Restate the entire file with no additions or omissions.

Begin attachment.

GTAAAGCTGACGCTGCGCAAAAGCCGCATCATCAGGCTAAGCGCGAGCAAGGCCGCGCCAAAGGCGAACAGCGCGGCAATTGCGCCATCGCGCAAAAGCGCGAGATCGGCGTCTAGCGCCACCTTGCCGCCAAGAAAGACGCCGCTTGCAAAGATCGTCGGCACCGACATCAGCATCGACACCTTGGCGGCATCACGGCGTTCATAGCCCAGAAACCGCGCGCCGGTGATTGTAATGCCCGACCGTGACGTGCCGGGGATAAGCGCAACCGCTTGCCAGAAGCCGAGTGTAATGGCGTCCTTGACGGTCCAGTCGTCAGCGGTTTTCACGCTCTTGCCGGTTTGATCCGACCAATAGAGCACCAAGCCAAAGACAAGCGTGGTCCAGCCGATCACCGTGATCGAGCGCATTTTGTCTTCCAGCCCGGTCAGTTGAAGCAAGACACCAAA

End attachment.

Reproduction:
GTAAAGCTGACGCTGCGCAAAAGCCGCATCATCAGGCTAAGCGCGAGCAAGGCCGCGCCAAAGGCGAACAGCGCGGCAATTGCGCCATCGCGCAAAAGCGCGAGATCGGCGTCTAGCGCCACCTTGCCGCCAAGAAAGACGCCGCTTGCAAAGATCGTCGGCACCGACATCAGCATCGACACCTTGGCGGCATCACGGCGTTCATAGCCCAGAAACCGCGCGCCGGTGATTGTAATGCCCGACCGTGACGTGCCGGGGATAAGCGCAACCGCTTGCCAGAAGCCGAGTGTAATGGCGTCCTTGACGGTCCAGTCGTCAGCGGTTTTCACGCTCTTGCCGGTTTGATCCGACCAATAGAGCACCAAGCCAAAGACAAGCGTGGTCCAGCCGATCACCGTGATCGAGCGCATTTTGTCTTCCAGCCCGGTCAGTTGAAGCAAGACACCAAA